Best British Band from America
The Killers are
getting back to their roots, writes Andrew Murfett.
MODESTY is rare enough in the wonderworld of rock'n'roll. In the
world of Brandon Flowers, precocious frontman for the Las Vegas
quartet the Killers (whose debut album Hot Fuss has sold 5 million
copies), it's a foible best left to mere(er) mortals.
Flowers was hardly taciturn last year when he declared that album's
follow-up, Sam's Town, as "one of the best albums in the past 20
But a few months after the album's release, on a highway between Los
Angeles and his Las Vegas home, EG finds Flowers a touch more
Although Sam's Town has comfortably sold more than a million copies,
its failure to qualify as an "infallible instant classic" (as
Flowers sees it) has stung him.
"Some of the reviews were so bad," he says pensively, "but it's
better than people thinking it's middle-of-the-road. It was
upsetting at the time, but it's their loss."
Sam's Town dropped last September to some frosty reviews as the band
ushered in its release with both a wardrobe change and a musical
Gone were Hot Fuss' velvet suits, mascara, synthesisers, pastiche of
New Romantic fashions and unabashed love of British music. Instead,
old-school Americana was in.
The band are now regularly photographed wearing waistcoats, denim
and bootlace ties. Flowers has also grown a moustache. The best
British band from America are suddenly embracing their homeland.
Flowers insists the change wasn't deliberately contrived.
"I want to represent where I'm from," he says. "I'm really proud of
Las Vegas and America and that's fed into new songs."
Drummer Ronnie adds: "We've just snapped back into our roots and
embraced our heritage."
Brandon Flowers was the sixth-born child to Mormon parents in Las
Vegas. His family moved from the area before he reached school age,
departing to small-town Utah. He relocated back to Vegas in his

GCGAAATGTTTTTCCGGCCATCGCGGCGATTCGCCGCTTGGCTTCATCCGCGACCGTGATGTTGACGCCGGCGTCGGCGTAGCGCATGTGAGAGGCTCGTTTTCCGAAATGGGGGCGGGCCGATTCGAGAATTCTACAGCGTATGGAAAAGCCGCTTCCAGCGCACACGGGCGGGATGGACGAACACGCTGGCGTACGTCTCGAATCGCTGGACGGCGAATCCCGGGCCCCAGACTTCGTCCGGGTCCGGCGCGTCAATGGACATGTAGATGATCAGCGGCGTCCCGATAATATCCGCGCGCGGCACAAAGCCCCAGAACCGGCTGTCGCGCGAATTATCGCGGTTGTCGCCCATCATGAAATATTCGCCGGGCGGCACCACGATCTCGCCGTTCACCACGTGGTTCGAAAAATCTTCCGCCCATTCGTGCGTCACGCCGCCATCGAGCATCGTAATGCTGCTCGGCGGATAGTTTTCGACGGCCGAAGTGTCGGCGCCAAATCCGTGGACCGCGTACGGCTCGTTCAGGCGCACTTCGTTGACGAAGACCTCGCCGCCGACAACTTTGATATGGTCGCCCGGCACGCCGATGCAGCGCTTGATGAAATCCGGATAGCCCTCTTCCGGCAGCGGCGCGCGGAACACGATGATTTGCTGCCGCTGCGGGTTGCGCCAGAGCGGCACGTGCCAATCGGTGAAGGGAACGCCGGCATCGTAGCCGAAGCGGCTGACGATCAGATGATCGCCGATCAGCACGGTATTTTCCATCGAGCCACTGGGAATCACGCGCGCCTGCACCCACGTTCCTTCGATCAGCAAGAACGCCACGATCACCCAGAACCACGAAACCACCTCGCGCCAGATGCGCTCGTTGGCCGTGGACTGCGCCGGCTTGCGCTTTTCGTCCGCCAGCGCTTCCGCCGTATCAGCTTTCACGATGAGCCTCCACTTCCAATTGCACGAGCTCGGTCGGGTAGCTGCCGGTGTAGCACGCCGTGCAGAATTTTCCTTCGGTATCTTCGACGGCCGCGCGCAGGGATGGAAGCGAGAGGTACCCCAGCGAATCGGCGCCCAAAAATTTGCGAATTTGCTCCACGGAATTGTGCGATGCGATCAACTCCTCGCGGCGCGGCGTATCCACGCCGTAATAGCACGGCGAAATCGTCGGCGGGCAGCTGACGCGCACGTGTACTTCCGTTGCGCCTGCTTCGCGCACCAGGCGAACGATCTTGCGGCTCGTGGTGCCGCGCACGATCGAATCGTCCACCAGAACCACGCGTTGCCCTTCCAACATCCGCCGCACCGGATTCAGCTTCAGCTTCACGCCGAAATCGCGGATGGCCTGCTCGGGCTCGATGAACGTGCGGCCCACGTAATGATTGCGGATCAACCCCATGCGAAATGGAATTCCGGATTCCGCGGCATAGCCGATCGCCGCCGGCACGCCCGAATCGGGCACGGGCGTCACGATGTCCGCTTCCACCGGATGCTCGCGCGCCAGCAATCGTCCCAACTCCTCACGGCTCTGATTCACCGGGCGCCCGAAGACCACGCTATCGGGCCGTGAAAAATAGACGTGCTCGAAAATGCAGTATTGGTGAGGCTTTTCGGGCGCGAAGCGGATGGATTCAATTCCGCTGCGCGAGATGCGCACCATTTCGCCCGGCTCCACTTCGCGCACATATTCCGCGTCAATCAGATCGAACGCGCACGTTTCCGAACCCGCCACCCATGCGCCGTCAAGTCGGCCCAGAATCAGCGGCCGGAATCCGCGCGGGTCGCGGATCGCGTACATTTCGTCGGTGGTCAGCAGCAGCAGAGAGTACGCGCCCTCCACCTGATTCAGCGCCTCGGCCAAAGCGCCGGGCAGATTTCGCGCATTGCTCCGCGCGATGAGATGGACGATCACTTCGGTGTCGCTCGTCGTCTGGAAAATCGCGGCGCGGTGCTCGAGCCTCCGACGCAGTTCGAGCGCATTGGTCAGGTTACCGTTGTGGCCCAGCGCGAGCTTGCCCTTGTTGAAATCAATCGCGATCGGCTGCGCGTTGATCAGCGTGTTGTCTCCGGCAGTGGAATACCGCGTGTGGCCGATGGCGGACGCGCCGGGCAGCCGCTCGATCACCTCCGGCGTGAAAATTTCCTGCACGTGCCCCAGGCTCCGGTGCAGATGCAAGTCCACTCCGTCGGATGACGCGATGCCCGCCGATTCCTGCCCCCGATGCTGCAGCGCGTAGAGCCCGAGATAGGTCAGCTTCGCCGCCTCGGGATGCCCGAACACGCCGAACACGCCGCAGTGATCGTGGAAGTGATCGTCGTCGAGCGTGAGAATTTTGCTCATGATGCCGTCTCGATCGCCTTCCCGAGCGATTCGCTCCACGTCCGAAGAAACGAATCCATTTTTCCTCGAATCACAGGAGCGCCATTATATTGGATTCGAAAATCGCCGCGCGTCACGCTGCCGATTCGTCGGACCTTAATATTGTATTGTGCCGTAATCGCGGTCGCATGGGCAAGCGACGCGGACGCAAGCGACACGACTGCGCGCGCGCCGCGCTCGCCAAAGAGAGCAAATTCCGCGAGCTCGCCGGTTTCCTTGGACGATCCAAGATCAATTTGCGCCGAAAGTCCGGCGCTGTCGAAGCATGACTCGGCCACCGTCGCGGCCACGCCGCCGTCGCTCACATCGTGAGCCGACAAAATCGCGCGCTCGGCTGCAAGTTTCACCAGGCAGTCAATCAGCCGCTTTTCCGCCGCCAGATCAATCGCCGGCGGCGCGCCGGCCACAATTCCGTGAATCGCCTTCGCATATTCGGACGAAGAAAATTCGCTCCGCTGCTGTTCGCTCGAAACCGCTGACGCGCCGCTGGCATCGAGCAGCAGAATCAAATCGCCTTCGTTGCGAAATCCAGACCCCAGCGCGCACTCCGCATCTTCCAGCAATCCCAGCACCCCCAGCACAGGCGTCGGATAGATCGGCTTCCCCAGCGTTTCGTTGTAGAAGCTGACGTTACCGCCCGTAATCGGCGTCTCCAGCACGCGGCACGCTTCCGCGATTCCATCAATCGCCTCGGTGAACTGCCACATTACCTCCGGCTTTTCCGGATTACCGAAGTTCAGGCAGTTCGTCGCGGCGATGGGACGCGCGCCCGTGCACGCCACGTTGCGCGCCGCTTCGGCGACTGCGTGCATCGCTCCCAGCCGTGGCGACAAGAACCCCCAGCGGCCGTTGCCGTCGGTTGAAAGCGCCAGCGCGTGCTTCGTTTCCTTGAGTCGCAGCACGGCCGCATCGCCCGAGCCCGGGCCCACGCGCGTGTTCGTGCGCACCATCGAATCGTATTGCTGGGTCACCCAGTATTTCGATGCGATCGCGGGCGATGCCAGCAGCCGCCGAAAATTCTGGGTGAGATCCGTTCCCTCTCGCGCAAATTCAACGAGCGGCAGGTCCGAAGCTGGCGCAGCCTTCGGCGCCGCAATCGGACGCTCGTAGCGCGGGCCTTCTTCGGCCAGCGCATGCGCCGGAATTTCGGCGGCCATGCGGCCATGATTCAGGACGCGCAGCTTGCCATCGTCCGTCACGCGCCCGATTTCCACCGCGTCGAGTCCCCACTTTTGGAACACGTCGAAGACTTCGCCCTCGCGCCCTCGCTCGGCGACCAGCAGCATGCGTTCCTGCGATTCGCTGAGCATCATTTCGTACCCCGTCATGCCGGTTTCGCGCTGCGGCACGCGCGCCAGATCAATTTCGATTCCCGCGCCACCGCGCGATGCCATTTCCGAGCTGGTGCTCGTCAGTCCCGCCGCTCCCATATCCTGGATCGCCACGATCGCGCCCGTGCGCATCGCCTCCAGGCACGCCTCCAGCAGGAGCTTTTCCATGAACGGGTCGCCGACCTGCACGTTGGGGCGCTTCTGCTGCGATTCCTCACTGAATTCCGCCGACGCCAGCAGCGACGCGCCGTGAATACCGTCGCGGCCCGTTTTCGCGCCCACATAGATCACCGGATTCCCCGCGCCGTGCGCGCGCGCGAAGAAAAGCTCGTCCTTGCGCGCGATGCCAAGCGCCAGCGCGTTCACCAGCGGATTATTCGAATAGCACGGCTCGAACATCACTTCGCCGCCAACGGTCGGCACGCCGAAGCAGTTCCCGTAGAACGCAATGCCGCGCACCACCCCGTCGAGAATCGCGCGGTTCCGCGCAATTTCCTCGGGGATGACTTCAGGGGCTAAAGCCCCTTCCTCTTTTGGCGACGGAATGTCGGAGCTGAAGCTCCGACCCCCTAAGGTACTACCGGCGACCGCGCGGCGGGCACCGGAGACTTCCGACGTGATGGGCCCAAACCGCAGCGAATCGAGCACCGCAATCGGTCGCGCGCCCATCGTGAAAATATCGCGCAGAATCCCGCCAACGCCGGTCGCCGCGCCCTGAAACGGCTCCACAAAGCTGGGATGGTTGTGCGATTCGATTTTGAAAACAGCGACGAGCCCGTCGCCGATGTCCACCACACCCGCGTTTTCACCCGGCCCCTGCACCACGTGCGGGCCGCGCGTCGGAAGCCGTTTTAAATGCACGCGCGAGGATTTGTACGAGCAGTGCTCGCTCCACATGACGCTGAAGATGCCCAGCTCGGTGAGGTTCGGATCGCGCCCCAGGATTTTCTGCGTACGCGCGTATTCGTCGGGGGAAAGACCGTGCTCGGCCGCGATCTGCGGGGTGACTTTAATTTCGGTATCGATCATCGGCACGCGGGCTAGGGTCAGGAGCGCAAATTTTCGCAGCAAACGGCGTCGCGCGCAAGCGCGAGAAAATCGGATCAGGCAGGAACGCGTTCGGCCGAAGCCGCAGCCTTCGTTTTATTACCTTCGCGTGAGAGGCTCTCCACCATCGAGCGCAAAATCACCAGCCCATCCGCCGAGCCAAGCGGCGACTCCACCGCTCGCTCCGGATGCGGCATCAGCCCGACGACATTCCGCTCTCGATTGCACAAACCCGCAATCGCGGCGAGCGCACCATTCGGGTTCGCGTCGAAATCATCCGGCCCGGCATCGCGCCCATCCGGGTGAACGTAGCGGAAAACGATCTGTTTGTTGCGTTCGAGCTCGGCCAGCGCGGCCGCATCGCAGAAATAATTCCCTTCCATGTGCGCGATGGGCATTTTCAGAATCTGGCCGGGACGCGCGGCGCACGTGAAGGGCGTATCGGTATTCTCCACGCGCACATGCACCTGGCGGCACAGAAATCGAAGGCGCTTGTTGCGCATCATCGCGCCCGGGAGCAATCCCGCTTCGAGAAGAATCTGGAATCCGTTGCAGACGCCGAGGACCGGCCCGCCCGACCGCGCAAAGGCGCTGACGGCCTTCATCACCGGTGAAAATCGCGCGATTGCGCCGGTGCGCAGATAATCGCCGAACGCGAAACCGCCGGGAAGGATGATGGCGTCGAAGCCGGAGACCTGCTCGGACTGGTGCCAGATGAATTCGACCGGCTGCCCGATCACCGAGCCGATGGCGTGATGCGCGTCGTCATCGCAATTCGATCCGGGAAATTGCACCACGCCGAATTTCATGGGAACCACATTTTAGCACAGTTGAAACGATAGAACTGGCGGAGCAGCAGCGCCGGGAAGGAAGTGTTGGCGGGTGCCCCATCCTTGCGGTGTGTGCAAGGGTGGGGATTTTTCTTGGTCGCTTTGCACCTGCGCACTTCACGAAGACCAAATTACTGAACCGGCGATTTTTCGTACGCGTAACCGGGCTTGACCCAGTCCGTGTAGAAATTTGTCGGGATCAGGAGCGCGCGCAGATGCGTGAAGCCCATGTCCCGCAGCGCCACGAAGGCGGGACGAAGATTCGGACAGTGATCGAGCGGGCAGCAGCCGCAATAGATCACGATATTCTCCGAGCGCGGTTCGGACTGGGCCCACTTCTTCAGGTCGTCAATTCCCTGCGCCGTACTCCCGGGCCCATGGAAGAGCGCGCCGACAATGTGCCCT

teens, without his parents, to attend high school.
"I had romantic visions of going places," he says wistfully.
While his teenage peers lapped up white-bread American rock, Flowers
doted on acts such as the Cars, New Order, Elton John and U2. His
infatuation with the Smiths and frontman Morrissey bordered on
The Killers began when Flowers responded to an advertisement placed
in a local Nevada paper by guitarist Dave Keuning requesting a
"I called other ads too," Flowers says. "Dave was just another face
at first. I was excited that he had some of the same influences that
They wrote Mr Brightside together on a whim. It wasn't until Flowers
heard the completed track that he felt the band might be heading in
the direction of something big. With a dark era of rock led by bands
such as Limp Bizkit and Creed fading into obscurity, the rise of
acts such as the Strokes and the White Stripes began to galvanise
"You had these bands 'making it' and I didn't want to miss out," he
says. "It felt like something was brewing in music, and you never
know how long that will last."
Hot Fuss boasted two worldwide hit singles, Brightside and Somebody
Told Me, and two minor hits, Smile Like You Mean It and All These